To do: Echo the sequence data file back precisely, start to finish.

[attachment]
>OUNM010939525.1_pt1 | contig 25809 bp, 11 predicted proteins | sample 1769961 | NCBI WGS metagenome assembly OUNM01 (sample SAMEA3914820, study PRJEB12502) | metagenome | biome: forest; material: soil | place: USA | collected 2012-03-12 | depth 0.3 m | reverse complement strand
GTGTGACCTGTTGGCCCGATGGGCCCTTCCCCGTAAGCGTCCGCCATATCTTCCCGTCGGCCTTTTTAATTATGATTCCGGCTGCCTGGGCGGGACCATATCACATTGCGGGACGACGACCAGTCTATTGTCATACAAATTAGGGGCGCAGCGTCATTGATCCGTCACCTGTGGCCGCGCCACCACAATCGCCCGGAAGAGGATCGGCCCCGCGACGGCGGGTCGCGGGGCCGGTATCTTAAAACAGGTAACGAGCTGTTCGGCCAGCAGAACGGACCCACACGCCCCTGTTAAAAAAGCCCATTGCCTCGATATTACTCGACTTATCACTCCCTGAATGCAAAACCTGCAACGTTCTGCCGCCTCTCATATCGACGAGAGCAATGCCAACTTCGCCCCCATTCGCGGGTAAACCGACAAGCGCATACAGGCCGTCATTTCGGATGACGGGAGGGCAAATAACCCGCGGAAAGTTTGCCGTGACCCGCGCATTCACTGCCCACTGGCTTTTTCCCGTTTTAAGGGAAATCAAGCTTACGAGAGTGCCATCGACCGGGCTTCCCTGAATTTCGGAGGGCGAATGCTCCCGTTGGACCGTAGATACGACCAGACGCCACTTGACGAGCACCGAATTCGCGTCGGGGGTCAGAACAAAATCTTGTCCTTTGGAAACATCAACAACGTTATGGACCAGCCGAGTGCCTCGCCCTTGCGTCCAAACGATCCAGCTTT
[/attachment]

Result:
>OUNM010939525.1_pt1 | contig 25809 bp, 11 predicted proteins | sample 1769961 | NCBI WGS metagenome assembly OUNM01 (sample SAMEA3914820, study PRJEB12502) | metagenome | biome: forest; material: soil | place: USA | collected 2012-03-12 | depth 0.3 m | reverse complement strand
GTGTGACCTGTTGGCCCGATGGGCCCTTCCCCGTAAGCGTCCGCCATATCTTCCCGTCGGCCTTTTTAATTATGATTCCGGCTGCCTGGGCGGGACCATATCACATTGCGGGACGACGACCAGTCTATTGTCATACAAATTAGGGGCGCAGCGTCATTGATCCGTCACCTGTGGCCGCGCCACCACAATCGCCCGGAAGAGGATCGGCCCCGCGACGGCGGGTCGCGGGGCCGGTATCTTAAAACAGGTAACGAGCTGTTCGGCCAGCAGAACGGACCCACACGCCCCTGTTAAAAAAGCCCATTGCCTCGATATTACTCGACTTATCACTCCCTGAATGCAAAACCTGCAACGTTCTGCCGCCTCTCATATCGACGAGAGCAATGCCAACTTCGCCCCCATTCGCGGGTAAACCGACAAGCGCATACAGGCCGTCATTTCGGATGACGGGAGGGCAAATAACCCGCGGAAAGTTTGCCGTGACCCGCGCATTCACTGCCCACTGGCTTTTTCCCGTTTTAAGGGAAATCAAGCTTACGAGAGTGCCATCGACCGGGCTTCCCTGAATTTCGGAGGGCGAATGCTCCCGTTGGACCGTAGATACGACCAGACGCCACTTGACGAGCACCGAATTCGCGTCGGGGGTCAGAACAAAATCTTGTCCTTTGGAAACATCAACAACGTTATGGACCAGCCGAGTGCCTCGCCCTTGCGTCCAAACGATCCAGCTTT